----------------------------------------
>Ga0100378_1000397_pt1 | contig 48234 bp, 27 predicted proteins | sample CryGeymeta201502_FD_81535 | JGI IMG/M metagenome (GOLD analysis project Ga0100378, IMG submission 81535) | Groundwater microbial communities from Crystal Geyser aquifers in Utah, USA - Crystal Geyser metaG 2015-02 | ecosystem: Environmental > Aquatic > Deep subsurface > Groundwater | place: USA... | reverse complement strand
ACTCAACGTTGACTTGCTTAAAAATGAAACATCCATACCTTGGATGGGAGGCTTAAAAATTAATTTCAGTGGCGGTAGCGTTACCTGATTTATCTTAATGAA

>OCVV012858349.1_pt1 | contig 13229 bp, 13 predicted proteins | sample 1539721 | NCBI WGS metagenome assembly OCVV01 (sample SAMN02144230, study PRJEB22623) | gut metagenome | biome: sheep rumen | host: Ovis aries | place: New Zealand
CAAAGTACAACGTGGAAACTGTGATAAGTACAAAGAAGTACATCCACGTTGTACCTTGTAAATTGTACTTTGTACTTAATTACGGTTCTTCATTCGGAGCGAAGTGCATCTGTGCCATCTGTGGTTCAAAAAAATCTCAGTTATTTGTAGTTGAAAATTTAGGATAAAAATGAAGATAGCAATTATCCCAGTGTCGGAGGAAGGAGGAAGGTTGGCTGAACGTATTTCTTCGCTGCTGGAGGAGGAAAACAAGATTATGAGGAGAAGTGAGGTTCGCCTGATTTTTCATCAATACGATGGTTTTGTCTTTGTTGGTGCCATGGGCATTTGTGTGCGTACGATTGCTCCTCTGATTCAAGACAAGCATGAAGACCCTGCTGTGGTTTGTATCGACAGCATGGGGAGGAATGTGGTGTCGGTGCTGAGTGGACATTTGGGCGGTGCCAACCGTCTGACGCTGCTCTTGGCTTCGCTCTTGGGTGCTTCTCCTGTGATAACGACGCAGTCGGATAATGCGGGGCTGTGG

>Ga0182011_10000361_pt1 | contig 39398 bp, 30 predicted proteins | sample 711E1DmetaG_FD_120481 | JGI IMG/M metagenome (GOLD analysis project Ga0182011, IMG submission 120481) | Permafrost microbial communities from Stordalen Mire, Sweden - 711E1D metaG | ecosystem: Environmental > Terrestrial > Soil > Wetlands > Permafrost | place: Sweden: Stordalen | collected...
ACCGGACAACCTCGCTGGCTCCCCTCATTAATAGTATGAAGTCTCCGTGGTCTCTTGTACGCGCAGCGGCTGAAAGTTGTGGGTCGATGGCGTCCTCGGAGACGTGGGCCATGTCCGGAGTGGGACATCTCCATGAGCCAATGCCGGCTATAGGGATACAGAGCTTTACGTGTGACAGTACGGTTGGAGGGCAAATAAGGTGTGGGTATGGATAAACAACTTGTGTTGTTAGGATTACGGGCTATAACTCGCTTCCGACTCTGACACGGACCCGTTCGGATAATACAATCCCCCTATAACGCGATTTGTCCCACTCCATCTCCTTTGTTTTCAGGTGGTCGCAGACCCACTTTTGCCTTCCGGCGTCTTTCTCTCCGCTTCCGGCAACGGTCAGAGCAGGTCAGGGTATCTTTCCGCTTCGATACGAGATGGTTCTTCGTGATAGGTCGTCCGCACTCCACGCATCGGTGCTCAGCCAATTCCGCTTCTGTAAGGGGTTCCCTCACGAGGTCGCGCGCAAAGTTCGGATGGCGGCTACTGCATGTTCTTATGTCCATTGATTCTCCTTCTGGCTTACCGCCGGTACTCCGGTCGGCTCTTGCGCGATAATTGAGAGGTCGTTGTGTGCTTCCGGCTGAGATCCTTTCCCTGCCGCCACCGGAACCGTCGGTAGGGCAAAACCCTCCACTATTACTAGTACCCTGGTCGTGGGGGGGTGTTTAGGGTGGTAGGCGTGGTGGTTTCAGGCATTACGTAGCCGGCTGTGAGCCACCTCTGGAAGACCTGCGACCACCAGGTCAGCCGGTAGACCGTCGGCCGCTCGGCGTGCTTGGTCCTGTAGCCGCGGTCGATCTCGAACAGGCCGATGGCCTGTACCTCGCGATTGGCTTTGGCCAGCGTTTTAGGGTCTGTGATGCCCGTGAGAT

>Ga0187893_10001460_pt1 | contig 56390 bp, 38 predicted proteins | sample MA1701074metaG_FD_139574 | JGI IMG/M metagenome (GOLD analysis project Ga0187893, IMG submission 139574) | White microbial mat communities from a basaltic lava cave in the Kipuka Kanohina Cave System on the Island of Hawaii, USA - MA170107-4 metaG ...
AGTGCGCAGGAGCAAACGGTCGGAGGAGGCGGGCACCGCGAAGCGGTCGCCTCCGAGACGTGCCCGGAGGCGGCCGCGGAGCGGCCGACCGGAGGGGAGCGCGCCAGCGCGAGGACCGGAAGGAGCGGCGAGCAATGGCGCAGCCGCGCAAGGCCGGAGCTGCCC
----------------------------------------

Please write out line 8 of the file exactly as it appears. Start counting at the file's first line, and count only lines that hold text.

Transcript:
AGTGCGCAGGAGCAAACGGTCGGAGGAGGCGGGCACCGCGAAGCGGTCGCCTCCGAGACGTGCCCGGAGGCGGCCGCGGAGCGGCCGACCGGAGGGGAGCGCGCCAGCGCGAGGACCGGAAGGAGCGGCGAGCAATGGCGCAGCCGCGCAAGGCCGGAGCTGCCC